The President reportedly told Israeli and Arab leaders on Tuesday that he plans to recognise Jerusalem as the capital of Israel – with an announcement is expected later today.
In the controversial announcement, Trump will reveal plans to move the American Embassy currently in Israel’s Tel Aviv to Jerusalem, therefore recognising Jerusalem as the capital.
Palestinian leaders have called for three “days of rage” in protest and the US State Department also issued a travel warning about the West Bank and Jerusalem’s Old City.
Most countries – including Russia, China and Australia – have their embassies in Tel Aviv. The UK has embassy offices in Tel Aviv and East Jerusalem.
Critics believe the move will upend decades of American policy and upset efforts to broker peace between Israel and the Palestinians.
Saudi King Salman, in a call with Trump, blasted the US President’s plans, saying it would be a “flagrant provocation of Muslims all over the world”.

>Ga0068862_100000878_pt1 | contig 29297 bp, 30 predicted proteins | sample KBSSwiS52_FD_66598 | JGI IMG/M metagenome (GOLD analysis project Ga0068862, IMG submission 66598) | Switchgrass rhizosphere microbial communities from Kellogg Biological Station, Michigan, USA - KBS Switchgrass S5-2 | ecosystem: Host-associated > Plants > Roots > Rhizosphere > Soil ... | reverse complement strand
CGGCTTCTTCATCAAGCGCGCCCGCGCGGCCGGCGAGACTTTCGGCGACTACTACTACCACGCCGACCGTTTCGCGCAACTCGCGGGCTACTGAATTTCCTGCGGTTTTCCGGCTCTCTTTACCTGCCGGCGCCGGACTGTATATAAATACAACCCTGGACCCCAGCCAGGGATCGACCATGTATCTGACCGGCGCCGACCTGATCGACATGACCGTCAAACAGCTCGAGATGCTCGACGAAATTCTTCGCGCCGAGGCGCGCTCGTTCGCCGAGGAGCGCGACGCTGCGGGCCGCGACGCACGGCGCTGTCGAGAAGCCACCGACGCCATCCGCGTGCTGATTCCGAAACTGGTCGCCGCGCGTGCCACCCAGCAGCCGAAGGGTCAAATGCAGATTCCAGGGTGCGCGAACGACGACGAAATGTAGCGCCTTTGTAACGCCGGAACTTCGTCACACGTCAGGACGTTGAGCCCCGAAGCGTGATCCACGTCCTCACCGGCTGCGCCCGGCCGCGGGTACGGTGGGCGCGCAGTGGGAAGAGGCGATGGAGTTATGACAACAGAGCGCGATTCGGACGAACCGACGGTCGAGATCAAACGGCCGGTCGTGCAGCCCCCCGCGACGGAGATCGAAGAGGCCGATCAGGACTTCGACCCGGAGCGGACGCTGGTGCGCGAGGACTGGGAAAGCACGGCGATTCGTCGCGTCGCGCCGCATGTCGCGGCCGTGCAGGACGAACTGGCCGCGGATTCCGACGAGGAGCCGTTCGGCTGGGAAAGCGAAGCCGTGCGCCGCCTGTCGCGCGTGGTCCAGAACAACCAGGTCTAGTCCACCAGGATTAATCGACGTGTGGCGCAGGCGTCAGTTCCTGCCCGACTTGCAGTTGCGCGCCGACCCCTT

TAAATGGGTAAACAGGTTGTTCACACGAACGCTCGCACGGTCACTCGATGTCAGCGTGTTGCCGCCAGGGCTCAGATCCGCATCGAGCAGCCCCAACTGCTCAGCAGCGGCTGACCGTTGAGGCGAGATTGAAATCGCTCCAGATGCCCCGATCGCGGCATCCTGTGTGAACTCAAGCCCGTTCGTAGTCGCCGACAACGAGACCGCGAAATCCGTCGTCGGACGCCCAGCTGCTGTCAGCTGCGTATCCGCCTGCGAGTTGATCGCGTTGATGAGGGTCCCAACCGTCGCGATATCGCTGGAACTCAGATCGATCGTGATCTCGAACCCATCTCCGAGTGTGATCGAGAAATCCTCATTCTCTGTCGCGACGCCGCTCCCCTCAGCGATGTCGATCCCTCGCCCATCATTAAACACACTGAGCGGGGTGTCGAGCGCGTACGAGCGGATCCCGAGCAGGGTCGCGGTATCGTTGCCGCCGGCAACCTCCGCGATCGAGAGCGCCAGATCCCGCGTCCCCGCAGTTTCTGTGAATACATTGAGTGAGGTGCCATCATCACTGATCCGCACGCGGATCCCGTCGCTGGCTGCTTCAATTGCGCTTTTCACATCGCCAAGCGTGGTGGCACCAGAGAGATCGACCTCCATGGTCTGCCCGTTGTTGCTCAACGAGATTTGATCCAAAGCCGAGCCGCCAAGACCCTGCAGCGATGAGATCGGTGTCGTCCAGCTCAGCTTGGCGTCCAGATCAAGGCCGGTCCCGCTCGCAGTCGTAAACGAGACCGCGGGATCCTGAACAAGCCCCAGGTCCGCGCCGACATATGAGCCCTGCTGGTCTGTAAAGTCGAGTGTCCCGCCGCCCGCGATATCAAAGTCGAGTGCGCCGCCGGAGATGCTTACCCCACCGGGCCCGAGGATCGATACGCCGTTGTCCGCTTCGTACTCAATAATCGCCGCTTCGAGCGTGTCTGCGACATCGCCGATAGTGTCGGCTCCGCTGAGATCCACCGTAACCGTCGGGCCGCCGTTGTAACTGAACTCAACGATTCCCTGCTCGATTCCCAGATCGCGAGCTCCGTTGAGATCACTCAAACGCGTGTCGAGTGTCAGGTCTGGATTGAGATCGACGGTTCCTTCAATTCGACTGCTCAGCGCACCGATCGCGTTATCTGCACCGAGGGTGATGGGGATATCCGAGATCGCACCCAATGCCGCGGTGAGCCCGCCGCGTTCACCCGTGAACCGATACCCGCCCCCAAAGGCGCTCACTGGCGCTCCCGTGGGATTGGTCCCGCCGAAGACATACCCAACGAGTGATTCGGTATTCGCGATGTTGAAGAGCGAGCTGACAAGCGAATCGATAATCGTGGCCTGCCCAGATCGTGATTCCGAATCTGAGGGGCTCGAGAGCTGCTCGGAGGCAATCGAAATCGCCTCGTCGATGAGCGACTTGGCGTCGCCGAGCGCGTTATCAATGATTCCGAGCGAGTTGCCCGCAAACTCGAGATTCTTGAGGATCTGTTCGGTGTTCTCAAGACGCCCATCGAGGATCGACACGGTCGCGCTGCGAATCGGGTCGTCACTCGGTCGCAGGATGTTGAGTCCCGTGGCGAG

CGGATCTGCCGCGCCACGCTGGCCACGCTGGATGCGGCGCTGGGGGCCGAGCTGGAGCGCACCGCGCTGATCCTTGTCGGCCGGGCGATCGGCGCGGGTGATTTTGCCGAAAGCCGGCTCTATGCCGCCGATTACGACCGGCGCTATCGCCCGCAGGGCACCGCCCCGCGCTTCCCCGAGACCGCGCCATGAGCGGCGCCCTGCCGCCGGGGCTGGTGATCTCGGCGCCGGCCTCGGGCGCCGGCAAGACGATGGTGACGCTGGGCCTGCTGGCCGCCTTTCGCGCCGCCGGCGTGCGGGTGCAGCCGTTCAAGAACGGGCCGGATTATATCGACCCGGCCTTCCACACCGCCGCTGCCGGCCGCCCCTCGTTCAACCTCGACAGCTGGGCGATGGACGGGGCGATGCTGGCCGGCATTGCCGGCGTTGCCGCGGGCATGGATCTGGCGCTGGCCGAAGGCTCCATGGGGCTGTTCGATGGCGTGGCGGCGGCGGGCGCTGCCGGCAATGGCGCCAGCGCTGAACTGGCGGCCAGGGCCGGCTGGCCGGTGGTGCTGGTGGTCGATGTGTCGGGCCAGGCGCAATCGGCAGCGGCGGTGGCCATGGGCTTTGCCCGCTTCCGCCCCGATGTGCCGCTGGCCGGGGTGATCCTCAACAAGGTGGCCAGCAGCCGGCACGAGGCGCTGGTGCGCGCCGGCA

The status of Jerusalem is one of the core issues of the Israeli–Palestinian conflict.
Israel faced international condemnation after it annexed East Jerusalem in 1980 – provoking Palestinians to declare their independence eight years later and announcing the city as its capital.
Jordan’s King Abdullah II also warned Trump against the move “stressing that Jerusalem is the key to achieving peace and stability in the region and the world” according to a statement from his royal palace.
It said: “King Abdullah stressed that the adoption of this resolution will have serious implications for security and stability in the Middle East, and will undermine the efforts of the American administration to resume the peace process and fuel the feelings of Muslims and Christians.”
A spokesman for Palestine Liberation Organisation (PLO), based in Jerusalem, said: “It’s very serious. Things look very bad.”
King Abdullah also spoke reportedly with assuring him of Jordan’s support for the Palestinians “in preserving their historic rights in Jerusalem and the need to work together to confront the consequences of this decision”.
During the 1948 Arab–Israeli War, West Jerusalem was annexed by Israel, while East Jerusalem was seized by Jordan.
On December 5, 1949, Israel’s first Prime Minister David Ben-Gurion declared Jerusalem as the “eternal” and “sacred” capital, although it was not put into Israeli law until 1980 after the nation also seized East Jerusalem.
The move was met with international…